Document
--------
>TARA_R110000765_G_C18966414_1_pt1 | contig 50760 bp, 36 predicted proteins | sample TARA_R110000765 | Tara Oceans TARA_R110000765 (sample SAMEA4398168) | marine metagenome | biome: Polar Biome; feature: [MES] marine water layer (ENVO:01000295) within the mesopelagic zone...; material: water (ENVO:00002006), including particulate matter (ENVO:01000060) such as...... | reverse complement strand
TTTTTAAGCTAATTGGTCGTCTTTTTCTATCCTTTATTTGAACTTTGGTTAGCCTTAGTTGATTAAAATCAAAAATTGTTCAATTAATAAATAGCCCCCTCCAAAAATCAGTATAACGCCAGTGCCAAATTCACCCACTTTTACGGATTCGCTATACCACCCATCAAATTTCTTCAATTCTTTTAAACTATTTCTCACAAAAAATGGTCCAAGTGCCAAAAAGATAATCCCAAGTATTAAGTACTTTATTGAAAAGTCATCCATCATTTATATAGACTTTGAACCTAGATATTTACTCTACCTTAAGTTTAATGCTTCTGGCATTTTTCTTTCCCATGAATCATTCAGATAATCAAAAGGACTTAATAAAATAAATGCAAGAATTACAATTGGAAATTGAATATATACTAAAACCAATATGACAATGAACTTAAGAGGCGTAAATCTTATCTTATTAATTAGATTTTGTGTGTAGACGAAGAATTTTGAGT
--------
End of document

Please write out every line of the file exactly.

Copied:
>TARA_R110000765_G_C18966414_1_pt1 | contig 50760 bp, 36 predicted proteins | sample TARA_R110000765 | Tara Oceans TARA_R110000765 (sample SAMEA4398168) | marine metagenome | biome: Polar Biome; feature: [MES] marine water layer (ENVO:01000295) within the mesopelagic zone...; material: water (ENVO:00002006), including particulate matter (ENVO:01000060) such as...... | reverse complement strand
TTTTTAAGCTAATTGGTCGTCTTTTTCTATCCTTTATTTGAACTTTGGTTAGCCTTAGTTGATTAAAATCAAAAATTGTTCAATTAATAAATAGCCCCCTCCAAAAATCAGTATAACGCCAGTGCCAAATTCACCCACTTTTACGGATTCGCTATACCACCCATCAAATTTCTTCAATTCTTTTAAACTATTTCTCACAAAAAATGGTCCAAGTGCCAAAAAGATAATCCCAAGTATTAAGTACTTTATTGAAAAGTCATCCATCATTTATATAGACTTTGAACCTAGATATTTACTCTACCTTAAGTTTAATGCTTCTGGCATTTTTCTTTCCCATGAATCATTCAGATAATCAAAAGGACTTAATAAAATAAATGCAAGAATTACAATTGGAAATTGAATATATACTAAAACCAATATGACAATGAACTTAAGAGGCGTAAATCTTATCTTATTAATTAGATTTTGTGTGTAGACGAAGAATTTTGAGT